I did not review How To Run Your Home Without Help

 

#PersephoneReadathon

 

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1944 Club: A House in the Country by Jocelyn Playfair

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I’ve wanted to participate in the X-Year Club since discovering it some time ago at Kaggsy’s Bookish Ramblings. I keep forgetting! This time, for the 1944 Club I picked The Robe, one of the year’s bestsellers. But, it was HUGE. My 50-something, phone-addled brain just couldn’t do it right now. Then, today, I read this post 1944 Club–Some Previous Reads posted by Kaggsy and realized I’d unknowingly read and reviewed a great book published in 1944 earlier this year. Hence today’s re-post with this new introduction! Click the link below to read the full review of A House in the Country, by Jocelyn Playfair, published in 1944.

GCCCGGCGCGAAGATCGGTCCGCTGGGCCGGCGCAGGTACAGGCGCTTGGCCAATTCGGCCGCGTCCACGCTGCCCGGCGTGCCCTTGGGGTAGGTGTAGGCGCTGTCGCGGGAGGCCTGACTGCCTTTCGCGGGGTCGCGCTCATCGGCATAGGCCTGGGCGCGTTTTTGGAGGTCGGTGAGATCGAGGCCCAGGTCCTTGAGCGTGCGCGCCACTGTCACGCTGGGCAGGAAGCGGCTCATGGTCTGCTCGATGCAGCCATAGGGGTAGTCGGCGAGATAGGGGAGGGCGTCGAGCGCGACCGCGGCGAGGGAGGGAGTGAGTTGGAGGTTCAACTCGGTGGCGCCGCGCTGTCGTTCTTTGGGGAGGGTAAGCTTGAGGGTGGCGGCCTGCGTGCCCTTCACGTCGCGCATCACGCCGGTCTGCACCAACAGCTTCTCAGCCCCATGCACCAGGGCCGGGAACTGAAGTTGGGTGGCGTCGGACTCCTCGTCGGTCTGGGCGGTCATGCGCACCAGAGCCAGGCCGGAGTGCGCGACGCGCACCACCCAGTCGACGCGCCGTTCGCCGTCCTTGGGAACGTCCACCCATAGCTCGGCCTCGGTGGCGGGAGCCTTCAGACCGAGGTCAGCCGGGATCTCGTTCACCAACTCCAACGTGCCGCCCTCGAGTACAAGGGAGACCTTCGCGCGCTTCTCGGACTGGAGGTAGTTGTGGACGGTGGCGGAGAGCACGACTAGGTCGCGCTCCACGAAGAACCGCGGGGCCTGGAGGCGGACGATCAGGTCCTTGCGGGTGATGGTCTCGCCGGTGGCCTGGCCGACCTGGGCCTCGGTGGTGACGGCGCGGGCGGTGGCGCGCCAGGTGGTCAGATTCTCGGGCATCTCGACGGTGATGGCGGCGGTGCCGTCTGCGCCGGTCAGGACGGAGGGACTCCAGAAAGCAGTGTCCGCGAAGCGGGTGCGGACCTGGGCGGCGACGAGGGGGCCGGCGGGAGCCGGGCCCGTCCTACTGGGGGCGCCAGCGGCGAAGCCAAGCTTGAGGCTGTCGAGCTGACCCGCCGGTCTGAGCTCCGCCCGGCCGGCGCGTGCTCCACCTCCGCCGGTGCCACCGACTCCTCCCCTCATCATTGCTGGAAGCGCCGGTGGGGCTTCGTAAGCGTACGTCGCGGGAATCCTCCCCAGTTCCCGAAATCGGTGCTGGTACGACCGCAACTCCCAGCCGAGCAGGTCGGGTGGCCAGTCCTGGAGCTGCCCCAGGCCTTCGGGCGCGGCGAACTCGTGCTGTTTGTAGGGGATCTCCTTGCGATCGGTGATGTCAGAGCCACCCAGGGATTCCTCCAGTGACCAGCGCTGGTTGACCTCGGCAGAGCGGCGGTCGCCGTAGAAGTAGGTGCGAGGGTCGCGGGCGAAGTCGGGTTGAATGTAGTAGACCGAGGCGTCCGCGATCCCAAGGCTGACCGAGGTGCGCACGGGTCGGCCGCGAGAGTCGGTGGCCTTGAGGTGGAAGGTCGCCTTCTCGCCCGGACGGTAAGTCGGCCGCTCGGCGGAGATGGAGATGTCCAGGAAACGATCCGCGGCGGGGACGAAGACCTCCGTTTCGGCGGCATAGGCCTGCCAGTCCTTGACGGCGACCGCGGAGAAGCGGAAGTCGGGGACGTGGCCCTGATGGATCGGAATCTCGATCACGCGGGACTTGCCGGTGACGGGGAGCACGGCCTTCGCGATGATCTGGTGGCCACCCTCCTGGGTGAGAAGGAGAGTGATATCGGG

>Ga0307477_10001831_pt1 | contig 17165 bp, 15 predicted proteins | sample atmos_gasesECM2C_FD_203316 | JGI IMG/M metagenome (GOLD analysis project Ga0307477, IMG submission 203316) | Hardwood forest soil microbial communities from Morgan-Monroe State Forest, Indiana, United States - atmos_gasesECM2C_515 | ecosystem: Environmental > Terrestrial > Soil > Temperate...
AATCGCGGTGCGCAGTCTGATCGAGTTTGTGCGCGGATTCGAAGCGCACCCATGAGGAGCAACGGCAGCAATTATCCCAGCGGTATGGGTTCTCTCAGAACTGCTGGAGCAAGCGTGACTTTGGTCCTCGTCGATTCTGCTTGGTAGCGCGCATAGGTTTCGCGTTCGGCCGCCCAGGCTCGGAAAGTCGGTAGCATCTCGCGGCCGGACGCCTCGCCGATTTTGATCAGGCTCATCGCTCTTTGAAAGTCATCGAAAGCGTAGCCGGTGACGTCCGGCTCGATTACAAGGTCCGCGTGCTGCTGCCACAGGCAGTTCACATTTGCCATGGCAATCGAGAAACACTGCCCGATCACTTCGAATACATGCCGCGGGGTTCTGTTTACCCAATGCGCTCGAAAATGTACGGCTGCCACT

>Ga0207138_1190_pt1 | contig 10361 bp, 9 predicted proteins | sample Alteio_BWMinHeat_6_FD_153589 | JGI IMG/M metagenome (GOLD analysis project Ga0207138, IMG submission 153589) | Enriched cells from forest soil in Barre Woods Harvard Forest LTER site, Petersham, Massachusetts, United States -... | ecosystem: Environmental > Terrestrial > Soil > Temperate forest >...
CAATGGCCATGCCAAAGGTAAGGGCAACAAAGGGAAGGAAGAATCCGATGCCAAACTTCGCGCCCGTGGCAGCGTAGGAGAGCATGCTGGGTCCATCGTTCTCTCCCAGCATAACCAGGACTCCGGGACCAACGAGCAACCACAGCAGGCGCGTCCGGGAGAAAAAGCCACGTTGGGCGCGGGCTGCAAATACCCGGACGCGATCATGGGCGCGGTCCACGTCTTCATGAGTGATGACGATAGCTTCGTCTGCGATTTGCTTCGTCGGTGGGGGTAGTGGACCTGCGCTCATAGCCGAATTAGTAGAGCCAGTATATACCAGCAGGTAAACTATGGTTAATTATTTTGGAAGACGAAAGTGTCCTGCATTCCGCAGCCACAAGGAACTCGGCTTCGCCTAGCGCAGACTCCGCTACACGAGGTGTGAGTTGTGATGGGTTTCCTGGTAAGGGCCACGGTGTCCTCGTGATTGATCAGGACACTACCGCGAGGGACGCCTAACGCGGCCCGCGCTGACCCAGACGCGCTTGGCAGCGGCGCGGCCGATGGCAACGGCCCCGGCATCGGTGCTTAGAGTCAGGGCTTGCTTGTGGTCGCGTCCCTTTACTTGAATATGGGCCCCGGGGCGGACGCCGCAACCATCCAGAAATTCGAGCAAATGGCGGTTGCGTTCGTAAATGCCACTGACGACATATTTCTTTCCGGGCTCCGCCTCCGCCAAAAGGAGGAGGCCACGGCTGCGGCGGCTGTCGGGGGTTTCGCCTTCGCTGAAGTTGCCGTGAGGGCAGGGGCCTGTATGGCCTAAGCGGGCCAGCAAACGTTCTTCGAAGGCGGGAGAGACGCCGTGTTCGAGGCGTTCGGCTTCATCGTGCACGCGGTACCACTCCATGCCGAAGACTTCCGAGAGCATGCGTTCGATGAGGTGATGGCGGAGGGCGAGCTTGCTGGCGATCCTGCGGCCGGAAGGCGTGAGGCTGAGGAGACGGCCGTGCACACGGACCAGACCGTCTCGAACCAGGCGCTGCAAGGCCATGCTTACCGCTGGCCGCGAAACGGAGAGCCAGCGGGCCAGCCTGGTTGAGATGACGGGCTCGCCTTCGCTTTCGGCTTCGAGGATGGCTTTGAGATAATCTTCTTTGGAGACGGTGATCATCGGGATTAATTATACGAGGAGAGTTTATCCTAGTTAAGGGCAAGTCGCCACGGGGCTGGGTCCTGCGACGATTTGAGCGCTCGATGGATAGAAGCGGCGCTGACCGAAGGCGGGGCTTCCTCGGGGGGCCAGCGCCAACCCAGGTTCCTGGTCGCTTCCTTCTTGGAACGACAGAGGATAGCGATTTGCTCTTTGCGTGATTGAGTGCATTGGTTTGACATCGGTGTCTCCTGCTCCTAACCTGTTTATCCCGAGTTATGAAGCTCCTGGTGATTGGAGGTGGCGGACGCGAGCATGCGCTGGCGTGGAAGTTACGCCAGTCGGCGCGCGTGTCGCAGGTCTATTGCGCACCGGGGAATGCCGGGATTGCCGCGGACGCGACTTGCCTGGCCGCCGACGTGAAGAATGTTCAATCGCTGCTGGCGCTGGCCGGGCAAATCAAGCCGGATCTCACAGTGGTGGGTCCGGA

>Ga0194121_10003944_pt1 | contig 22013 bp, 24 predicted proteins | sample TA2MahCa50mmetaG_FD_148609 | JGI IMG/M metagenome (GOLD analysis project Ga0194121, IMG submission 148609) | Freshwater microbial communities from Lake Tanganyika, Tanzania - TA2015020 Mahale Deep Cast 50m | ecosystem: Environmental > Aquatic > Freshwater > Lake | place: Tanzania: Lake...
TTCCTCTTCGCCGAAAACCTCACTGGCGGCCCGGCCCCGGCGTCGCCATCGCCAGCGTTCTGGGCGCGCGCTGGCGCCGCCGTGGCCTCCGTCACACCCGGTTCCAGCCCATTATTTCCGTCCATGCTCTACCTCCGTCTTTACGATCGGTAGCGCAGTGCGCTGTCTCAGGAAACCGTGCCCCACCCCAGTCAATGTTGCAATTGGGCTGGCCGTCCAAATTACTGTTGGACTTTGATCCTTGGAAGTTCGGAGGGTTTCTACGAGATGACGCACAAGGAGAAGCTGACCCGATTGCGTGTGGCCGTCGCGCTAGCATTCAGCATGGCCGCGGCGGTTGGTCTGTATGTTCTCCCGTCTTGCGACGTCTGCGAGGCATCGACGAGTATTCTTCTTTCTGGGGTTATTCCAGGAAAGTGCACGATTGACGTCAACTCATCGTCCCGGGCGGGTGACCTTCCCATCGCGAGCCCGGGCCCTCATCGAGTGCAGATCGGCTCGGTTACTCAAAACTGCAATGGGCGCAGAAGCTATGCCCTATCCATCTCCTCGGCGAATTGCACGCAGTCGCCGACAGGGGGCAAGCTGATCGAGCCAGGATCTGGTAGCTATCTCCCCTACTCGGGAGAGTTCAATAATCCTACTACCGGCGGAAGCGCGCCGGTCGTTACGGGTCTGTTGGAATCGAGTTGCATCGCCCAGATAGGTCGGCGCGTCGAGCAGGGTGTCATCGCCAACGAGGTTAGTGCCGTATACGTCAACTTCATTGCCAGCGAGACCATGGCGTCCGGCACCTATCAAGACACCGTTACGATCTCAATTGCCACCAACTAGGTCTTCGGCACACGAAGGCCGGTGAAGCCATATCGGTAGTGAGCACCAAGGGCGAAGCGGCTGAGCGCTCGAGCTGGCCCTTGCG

Hopewell's Public Library of Life

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Cressida Chance of Brede Manor–that sounds like a fairly typical country house, Lord of the Manor, sort of book heroine, right? Well, do read on.  In 1942 Cressida has a host of interesting lodgers–billeted there for the war, of course. Household help has vanished to the factories or women’s branches of the military so Cressida pretty much has to buck up and run the whole show herself–which she does, capably, and often in trousers. The previously obligatory tweed skirt, twin set and pearls being stowed in the airing cubbord for the duration owing to lack of stockings or new girdles.